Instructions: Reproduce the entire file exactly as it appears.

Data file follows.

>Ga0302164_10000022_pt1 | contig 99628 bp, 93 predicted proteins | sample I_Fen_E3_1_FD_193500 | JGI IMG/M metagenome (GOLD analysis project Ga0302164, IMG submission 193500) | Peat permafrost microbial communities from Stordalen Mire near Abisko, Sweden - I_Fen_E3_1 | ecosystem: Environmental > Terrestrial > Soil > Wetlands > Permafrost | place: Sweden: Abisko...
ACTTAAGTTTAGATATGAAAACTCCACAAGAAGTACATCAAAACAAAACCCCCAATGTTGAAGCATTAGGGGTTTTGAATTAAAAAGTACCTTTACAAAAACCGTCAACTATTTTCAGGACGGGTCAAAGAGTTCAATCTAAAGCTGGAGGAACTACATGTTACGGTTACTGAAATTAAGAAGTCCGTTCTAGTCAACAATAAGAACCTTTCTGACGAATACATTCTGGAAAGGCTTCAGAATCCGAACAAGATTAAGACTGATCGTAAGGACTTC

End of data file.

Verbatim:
>Ga0302164_10000022_pt1 | contig 99628 bp, 93 predicted proteins | sample I_Fen_E3_1_FD_193500 | JGI IMG/M metagenome (GOLD analysis project Ga0302164, IMG submission 193500) | Peat permafrost microbial communities from Stordalen Mire near Abisko, Sweden - I_Fen_E3_1 | ecosystem: Environmental > Terrestrial > Soil > Wetlands > Permafrost | place: Sweden: Abisko...
ACTTAAGTTTAGATATGAAAACTCCACAAGAAGTACATCAAAACAAAACCCCCAATGTTGAAGCATTAGGGGTTTTGAATTAAAAAGTACCTTTACAAAAACCGTCAACTATTTTCAGGACGGGTCAAAGAGTTCAATCTAAAGCTGGAGGAACTACATGTTACGGTTACTGAAATTAAGAAGTCCGTTCTAGTCAACAATAAGAACCTTTCTGACGAATACATTCTGGAAAGGCTTCAGAATCCGAACAAGATTAAGACTGATCGTAAGGACTTC